So what is the purpose of Paul’s focus on the coming of Jesus at the end of days? Paul desires for us to live profound and courageous lives as his people before a watching world. The message of our secure future is meant for encouraging and building us up so that we can serve as vital witnesses to the power of the Gospel in the presnt. To this end he gives a two-fold positive exhortation.
First, in light of our secure future, Paul says, “Be ready.” Rather than working to figure out when the end will arrive, Paul suggests a different approach. We are to live each day with the assumption that Christ may come. How would our lives be different if we truly thought that today might be the last day of the present age? How would our priorities be different? How would we spend our resources? How would we divide up our time? Paul declares that our lives must be lived with a sense of urgency. Now is not the time for complacency or resting on our laurels. The Gospel is humanity’s only true hope. Each of us has a role to play in advancing God’s mission of extending his blessing, grace, and mercy to all. To be ready is to live each day with no regrets because we gave our all for the sake of the Gospel. Paul uses the metaphors of light/darkness and sobriety/drunkenness to capture the mood.
Second, Paul says, “Live well.” This is not a prosperity message. Paul is not calling us to affluence and security in the present. Paul is calling us to a life lived well for the sake of the Gospel. We are children of the day. Therefore Paul deploys the familiar triad of faith, love, and hope. In verse 8, Paul describes these as armor. Paul is under no illusion that the Christian life is easy. Yes, our future is absolutely secure¬—Jesus died for us so that we may abide with him now and forever. But we will continue to face hardships, persecution, and challenges. Such times serve as opportunities for offering a profound witness for the Gospel. We are not to shrink back in fear but to shine like stars on a dark night (Phil 2:15).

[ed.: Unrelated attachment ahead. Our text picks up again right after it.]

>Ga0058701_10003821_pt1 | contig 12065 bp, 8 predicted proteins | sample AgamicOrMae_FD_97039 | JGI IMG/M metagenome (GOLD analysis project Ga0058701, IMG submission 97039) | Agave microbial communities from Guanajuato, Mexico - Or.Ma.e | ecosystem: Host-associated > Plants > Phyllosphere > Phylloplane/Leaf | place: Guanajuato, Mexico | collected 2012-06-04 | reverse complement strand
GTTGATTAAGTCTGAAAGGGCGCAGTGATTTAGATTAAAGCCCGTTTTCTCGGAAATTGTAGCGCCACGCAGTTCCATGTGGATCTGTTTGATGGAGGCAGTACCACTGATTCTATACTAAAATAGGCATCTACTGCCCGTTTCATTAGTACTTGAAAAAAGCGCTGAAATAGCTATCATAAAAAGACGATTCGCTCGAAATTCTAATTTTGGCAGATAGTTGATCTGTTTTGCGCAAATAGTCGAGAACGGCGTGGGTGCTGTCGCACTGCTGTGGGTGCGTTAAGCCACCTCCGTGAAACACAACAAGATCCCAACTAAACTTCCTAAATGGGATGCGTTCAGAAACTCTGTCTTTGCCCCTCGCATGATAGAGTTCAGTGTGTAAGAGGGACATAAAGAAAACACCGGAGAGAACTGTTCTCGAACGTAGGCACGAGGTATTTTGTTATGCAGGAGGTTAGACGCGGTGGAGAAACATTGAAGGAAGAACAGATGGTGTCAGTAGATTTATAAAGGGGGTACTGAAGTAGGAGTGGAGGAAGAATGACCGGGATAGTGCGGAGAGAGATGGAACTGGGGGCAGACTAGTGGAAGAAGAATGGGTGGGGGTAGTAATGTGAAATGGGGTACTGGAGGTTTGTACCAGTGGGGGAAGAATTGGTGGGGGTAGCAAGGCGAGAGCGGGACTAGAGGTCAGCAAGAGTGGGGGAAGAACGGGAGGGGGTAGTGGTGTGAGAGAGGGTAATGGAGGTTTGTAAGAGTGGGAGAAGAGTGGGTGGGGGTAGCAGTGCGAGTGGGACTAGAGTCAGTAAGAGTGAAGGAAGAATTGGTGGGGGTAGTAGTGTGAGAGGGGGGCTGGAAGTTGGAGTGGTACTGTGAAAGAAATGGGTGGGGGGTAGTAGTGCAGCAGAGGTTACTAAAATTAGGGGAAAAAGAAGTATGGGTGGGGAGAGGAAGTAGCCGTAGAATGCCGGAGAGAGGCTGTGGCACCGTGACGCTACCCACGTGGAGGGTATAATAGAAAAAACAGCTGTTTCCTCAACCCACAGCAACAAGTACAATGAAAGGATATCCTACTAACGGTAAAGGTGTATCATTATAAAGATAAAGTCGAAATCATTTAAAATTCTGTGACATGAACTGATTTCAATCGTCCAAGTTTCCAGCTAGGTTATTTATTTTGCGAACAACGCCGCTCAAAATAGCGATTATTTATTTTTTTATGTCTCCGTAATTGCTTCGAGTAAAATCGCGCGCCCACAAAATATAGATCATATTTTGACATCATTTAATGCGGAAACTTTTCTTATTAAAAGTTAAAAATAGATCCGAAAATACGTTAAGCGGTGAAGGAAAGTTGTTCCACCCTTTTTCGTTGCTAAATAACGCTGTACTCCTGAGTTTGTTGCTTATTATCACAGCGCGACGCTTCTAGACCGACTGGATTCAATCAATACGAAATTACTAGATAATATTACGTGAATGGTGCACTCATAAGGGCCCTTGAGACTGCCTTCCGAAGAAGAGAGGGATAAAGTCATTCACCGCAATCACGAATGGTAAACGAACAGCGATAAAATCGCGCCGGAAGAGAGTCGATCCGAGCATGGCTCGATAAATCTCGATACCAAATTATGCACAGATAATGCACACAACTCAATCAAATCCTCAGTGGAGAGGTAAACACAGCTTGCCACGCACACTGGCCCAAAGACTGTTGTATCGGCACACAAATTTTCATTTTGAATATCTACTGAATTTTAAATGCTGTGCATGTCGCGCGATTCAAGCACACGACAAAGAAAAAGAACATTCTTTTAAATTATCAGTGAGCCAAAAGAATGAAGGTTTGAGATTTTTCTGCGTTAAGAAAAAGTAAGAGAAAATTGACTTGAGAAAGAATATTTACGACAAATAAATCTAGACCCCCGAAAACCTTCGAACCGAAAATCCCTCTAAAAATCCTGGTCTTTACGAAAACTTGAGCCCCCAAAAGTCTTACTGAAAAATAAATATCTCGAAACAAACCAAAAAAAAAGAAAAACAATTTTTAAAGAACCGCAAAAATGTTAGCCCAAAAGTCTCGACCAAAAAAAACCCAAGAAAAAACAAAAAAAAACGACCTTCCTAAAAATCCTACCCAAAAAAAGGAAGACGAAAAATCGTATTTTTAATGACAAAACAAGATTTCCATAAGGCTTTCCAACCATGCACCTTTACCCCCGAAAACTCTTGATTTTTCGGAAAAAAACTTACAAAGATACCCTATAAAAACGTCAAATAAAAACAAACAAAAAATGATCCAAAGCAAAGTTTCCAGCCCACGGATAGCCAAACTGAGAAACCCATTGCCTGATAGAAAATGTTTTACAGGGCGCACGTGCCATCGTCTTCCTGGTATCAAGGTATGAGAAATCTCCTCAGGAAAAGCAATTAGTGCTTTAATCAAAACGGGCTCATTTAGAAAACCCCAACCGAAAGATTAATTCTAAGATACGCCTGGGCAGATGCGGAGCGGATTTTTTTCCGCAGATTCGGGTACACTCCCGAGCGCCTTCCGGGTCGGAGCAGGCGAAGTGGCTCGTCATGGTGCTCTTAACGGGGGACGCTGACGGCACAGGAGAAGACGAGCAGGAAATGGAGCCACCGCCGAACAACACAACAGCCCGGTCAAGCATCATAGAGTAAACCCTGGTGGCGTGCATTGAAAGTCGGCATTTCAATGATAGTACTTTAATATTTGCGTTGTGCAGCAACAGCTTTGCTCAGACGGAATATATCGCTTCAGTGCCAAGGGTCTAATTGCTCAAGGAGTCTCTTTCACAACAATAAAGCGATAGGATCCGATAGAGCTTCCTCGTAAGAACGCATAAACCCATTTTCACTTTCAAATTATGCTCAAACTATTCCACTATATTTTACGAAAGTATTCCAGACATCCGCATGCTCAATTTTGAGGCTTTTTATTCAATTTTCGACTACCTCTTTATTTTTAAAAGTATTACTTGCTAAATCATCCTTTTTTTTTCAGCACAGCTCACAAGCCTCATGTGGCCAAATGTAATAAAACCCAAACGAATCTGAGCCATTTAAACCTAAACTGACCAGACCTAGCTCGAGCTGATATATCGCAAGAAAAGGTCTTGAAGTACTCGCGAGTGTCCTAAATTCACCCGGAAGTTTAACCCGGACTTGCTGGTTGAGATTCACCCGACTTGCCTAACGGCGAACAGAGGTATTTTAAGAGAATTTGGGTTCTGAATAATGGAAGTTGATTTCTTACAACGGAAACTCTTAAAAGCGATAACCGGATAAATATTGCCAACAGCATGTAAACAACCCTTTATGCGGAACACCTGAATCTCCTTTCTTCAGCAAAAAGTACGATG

No matter the score, by the end of the fourth quarter, God’s love will prevail. This is the hope that Paul announces. Now is no time for clock watching or for computing how much time is left. Rather we are to be ready daily and live fully for God’s mission in our day. Let us live courageously by faith, be known to the world by love, and serve tangibly as voices of hope to others who desperately need what only the Gospel can provide. Amen.